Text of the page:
BY-WAYS 7/23/42 - Entertaining Angels Unawares - June 24, 1942

Today's column should be dedicated to Youth, for youth plays the leading role in the week's drama. First, there was the debonair sailor boy (pharmacist's mate - Second Class), Johnny Gilkerson, who came bounding up the marble steps at the (railway) Terminal - to the warm reception awaiting him. As soon as we found that he had over twenty-four hours to spend with us, we whisked him away to a restaurant, and then to the open-air concert. There we heard a great spiritual and civic leader, Rabbi Hillel Silver, tell us that "only the brave shall be free." He said that is not only takes great courage to win our freedom, but the greatest fortitude and vigilance to maintain that freedom. He made an impassioned plea for religious and racial tolerance - so necessary, if we are to present a united front against our modern tyrant and arch persecutor of certain race and creeds.

Marjorie Lemon asked me to leave her name out of last week's column; but this week's chronicles are not complete without her. When we found that her cousin Johnny was coming, we sent for her posthaste; so she has been an important member of the entertainment committee. After Johnny reached New York, he wrote us a charming letter, thanking us for the "grand time" he had; if we do right by him, we'll write and thank him for the grand time he gave us: the sage thoughts in his serious moments; the round of anecdotes at the dinner table; the succession of tricks and stunts with which he entertained us afterward. Visitors like that give more than they take.

As we get older, we are so apt to get "set," not only in our ways, but in our ideas; we resent some of the bizarre mental patterns of youth; but, if we are wise, we will welcome youth into our homes; often we are "entertaining angels unawares." Certainly they carry the flaming swords of courage, of righteous wrath against unfair use of power, against injustice, against things that are not "cricket." Why do we feel so good after an evening of fun? - especially, home-made fun? Because laughter washes all bitterness from the soul. Young folks know how to lay aside their cares of the day. Two of our number that gay evening are lonesome; one with her husband in Missouri - in a lonely outpost of freedom; the other with her fiance gone to parts unknown; Johnny, leaving home for unknown time and distance. Yet our house was redolent with laughter. Such is the spirit of youth.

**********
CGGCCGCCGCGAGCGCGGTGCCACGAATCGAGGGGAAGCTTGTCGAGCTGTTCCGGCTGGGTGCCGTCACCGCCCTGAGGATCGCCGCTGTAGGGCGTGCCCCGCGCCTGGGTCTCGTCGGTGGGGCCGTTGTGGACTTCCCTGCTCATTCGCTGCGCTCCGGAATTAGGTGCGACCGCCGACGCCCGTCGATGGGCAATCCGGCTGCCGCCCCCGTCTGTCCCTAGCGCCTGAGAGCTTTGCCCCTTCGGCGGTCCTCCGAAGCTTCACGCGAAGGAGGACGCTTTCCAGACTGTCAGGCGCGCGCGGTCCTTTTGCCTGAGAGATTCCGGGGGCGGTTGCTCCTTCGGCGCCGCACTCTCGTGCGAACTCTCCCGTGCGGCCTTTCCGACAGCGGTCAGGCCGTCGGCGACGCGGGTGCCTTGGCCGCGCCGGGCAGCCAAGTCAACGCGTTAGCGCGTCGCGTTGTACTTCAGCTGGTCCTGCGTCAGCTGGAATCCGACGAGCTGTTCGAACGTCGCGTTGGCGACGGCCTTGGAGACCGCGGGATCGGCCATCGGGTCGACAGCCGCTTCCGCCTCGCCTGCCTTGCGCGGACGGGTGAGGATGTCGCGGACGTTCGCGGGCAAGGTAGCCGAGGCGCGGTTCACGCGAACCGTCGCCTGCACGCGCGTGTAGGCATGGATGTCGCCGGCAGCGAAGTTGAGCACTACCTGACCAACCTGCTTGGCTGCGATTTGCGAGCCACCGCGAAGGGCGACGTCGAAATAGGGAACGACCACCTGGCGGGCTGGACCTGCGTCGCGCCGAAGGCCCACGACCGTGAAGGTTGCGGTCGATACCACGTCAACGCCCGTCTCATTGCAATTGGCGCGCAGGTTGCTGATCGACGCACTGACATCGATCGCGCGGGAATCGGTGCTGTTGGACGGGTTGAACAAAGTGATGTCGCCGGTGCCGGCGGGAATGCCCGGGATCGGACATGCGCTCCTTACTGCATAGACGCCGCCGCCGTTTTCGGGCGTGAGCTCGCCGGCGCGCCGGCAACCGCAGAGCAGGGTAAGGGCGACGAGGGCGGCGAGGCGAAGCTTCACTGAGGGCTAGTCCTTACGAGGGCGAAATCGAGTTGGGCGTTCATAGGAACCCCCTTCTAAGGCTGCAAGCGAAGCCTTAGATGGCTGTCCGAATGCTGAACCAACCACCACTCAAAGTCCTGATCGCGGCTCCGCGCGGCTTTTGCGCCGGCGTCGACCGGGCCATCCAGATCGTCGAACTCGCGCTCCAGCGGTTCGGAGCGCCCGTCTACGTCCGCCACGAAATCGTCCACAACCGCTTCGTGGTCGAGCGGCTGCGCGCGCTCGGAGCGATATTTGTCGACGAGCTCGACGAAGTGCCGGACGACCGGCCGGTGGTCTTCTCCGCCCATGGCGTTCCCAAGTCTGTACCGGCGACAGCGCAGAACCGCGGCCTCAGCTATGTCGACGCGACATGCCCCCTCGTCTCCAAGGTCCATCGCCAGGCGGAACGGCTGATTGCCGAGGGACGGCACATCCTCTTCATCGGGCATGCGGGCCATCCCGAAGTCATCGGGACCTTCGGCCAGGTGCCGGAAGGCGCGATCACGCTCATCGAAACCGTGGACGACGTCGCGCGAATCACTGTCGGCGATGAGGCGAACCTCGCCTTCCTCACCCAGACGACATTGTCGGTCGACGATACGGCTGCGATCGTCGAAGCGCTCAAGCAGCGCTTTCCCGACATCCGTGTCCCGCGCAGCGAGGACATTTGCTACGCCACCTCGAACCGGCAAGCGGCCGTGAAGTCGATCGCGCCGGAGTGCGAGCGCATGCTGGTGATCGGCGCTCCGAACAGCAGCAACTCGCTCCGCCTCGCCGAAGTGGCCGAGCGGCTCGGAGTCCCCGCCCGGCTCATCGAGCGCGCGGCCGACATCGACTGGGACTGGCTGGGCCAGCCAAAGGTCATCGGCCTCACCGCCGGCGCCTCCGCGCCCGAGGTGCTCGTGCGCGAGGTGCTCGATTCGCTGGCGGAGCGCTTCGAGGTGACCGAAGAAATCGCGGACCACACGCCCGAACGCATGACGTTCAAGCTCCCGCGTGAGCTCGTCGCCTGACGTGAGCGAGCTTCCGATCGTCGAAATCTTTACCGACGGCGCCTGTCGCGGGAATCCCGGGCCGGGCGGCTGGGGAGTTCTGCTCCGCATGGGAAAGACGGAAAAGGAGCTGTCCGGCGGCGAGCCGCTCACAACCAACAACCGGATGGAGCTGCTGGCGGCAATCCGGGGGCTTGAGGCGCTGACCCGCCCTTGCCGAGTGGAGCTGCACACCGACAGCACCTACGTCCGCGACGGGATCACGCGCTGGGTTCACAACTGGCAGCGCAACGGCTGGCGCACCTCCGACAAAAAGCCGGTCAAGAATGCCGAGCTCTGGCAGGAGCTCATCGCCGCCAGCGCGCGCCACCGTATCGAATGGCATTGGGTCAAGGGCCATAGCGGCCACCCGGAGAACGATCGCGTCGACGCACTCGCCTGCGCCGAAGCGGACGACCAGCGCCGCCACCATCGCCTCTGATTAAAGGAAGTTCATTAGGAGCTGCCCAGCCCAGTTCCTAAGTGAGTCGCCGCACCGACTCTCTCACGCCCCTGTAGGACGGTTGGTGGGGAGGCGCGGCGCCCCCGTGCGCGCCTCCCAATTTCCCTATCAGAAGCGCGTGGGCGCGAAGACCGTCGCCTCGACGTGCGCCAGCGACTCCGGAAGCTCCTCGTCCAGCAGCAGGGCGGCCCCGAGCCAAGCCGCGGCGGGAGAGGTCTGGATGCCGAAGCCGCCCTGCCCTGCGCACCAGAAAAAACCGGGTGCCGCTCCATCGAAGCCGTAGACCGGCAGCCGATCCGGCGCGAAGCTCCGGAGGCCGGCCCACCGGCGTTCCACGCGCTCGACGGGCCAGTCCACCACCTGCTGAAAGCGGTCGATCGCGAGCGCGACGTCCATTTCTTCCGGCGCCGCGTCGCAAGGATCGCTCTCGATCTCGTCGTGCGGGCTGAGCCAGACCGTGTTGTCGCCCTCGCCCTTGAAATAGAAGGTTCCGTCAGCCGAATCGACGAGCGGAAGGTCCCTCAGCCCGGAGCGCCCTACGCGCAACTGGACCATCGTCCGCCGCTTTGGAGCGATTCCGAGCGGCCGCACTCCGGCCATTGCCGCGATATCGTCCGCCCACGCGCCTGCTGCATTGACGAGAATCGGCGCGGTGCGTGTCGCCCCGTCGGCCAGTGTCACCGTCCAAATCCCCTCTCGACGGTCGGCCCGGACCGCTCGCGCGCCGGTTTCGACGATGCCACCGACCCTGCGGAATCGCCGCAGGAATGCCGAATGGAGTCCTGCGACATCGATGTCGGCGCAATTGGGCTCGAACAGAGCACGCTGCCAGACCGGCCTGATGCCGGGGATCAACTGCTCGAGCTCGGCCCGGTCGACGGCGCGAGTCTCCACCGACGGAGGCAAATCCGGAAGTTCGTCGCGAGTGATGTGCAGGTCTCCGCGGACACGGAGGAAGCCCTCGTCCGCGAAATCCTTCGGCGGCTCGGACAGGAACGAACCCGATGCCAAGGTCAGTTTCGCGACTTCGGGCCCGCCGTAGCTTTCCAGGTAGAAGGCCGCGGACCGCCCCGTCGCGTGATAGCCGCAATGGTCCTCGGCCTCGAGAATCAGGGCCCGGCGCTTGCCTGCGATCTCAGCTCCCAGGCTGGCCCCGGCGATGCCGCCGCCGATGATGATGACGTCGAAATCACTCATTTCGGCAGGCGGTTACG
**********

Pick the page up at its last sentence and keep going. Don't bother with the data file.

I do know that Virgil Sr. has knocked off a few years since Merle has come to live with us. The mental sparring is good for both of them. Merle is a cook's delight - for he likes everything on the dinner table, and likes it abundantly. You have already heard too much about the Taylor kids; so we'll let them be the "also ran's."

Just a word about the Hut. While I was up in Highland Park, Charlie and his pals decided to dismantle it, tear it down, and rebuild it in a tree. They made a bonfire of the auto seat, the davenport, and the mattress. Well, you know what an odor burnt horsehair gives off; the moldy and smouldering cotton padding didn't help any. I'll warrant the neighbors felt like putting certain boy-men in concentration camps. Well, they're tree-dwellers now. Since Marjorie came to town, we've gone in for "higher learning." She suggested that we try to learn five new words a day. Then we try them out on Estelle and the men folks in the evening. Sometimes they don't know they are being insulted 'til they look up the word. Now, if some super-colossal words creep into this column, just blame them on my new etymologist, or lexicographer, or something or other. A short column again. This time, blame it on the weather. Honestly, the gray matter is all melted down to a grease spot. I can't remember when it has been quite so hot. See you next week, with some fine programs to share with you.

Florence B. Taylor

Next - 8/6/42 - Mrs. Emily Wright - Piano duets with Aunt Phil. Barney at the Boaks.

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